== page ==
Influence of PKC and Rho-Kinase on Cerebral Vascular Tone
Vascular tone is determined by many mechanisms, including the activity of both constrictor and dilator pathways. Rho-kinase and PKC have been suggested to play an important role in regulation of vascular tone.15,16,23 Although relatively little is known, activity of Rho-kinase and PKC may influence cerebral vascular tone under normal conditions.15 This influence may change during disease states.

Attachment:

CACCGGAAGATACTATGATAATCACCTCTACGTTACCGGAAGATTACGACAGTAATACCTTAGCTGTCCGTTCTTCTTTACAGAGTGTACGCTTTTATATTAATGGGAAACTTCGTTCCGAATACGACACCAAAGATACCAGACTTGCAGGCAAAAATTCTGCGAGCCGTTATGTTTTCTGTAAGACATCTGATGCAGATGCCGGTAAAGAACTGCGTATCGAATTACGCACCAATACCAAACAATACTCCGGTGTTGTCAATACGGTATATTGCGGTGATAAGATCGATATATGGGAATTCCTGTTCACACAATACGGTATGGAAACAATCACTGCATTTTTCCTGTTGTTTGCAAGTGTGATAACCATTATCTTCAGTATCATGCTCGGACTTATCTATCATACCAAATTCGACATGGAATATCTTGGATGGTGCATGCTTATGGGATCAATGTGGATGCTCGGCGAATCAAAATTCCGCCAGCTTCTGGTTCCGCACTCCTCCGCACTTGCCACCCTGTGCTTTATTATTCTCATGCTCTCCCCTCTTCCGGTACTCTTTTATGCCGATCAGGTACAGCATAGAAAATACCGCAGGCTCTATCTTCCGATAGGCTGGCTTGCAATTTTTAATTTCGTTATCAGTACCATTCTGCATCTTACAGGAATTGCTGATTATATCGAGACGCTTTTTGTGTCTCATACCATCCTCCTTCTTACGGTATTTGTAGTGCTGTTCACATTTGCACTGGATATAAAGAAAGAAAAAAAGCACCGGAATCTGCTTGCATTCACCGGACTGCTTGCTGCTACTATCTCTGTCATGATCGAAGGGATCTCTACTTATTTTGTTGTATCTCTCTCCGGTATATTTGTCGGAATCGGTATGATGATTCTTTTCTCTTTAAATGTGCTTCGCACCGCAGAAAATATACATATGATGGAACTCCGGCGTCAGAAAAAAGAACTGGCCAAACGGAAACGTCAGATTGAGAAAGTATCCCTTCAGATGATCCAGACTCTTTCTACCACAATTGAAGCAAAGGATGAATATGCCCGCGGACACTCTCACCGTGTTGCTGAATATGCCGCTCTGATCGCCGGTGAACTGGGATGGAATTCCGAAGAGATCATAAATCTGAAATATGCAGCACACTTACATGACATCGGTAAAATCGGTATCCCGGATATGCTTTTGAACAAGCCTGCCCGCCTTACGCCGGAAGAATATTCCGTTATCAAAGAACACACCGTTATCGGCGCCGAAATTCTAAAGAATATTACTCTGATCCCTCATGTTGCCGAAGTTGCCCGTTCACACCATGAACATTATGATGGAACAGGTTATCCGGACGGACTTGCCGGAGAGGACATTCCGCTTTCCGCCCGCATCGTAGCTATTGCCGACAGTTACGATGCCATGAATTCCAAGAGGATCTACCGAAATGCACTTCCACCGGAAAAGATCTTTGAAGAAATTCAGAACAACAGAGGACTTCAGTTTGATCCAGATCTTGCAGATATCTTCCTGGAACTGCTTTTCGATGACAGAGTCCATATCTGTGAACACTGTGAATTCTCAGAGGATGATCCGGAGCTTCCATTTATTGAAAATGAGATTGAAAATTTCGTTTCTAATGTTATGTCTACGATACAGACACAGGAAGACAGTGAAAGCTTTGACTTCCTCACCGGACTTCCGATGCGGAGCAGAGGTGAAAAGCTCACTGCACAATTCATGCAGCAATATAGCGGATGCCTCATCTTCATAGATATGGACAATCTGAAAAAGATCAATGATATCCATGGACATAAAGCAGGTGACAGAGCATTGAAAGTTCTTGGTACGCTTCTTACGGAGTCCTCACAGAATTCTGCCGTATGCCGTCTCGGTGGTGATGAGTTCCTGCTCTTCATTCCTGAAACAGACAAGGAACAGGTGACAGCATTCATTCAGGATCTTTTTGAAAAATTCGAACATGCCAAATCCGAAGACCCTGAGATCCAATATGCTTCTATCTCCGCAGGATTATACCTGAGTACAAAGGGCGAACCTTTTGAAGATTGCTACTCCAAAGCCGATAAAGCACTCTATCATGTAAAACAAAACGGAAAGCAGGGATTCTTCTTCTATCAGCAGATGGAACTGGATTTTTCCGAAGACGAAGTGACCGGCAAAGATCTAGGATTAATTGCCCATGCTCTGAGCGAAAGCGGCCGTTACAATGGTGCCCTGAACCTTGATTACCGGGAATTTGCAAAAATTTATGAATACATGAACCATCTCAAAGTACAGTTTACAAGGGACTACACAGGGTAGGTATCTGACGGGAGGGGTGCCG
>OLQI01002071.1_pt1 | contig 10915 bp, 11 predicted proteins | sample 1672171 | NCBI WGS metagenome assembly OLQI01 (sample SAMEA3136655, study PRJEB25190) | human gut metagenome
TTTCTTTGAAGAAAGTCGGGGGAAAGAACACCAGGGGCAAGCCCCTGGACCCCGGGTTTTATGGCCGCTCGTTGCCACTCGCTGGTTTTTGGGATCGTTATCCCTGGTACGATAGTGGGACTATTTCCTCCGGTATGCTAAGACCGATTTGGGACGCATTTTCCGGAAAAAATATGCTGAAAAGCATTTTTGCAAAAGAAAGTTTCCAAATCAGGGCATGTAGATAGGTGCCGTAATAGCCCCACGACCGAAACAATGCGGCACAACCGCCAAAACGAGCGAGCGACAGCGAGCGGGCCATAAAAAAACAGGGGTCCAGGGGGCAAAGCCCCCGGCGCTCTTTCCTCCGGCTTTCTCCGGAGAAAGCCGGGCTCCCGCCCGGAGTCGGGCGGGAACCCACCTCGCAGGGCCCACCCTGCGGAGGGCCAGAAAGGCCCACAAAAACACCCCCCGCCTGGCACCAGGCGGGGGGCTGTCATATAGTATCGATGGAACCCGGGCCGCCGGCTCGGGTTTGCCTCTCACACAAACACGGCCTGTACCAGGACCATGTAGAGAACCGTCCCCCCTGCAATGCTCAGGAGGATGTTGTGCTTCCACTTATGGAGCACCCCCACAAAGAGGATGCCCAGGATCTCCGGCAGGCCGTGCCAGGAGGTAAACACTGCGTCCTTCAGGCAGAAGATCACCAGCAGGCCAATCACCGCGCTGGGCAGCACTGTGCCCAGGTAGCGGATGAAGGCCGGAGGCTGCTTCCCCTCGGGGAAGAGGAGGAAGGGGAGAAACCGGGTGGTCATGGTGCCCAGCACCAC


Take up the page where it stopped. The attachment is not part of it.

Recently, it has been suggested that NO may influence vascular contractility through inhibition of Rho-kinase.16,17 Increases in superoxide could reduce the inhibition of Rho-kinase by NO, thereby increasing calcium-sensitivity.16–18 Thus, in this study, we set out to determine the relative influence of Rho-kinase and PKC on cerebral vascular tone under normal conditions and in type II diabetes. We used Y-27632 to examine the influence of Rho-kinase on vascular tone in control and db/db mice. Y-27632 is a competitive inhibitor of the ATP-binding site on Rho-kinase and has been shown to be highly selective for Rho-kinase.23 We found that Y-27632 produced dilatation of cerebral arterioles in control mice, suggesting that activity of Rho-kinase influences vascular tone under basal conditions. Importantly, Y-27632 produced much greater dilatation of cerebral arterioles in db/db mice.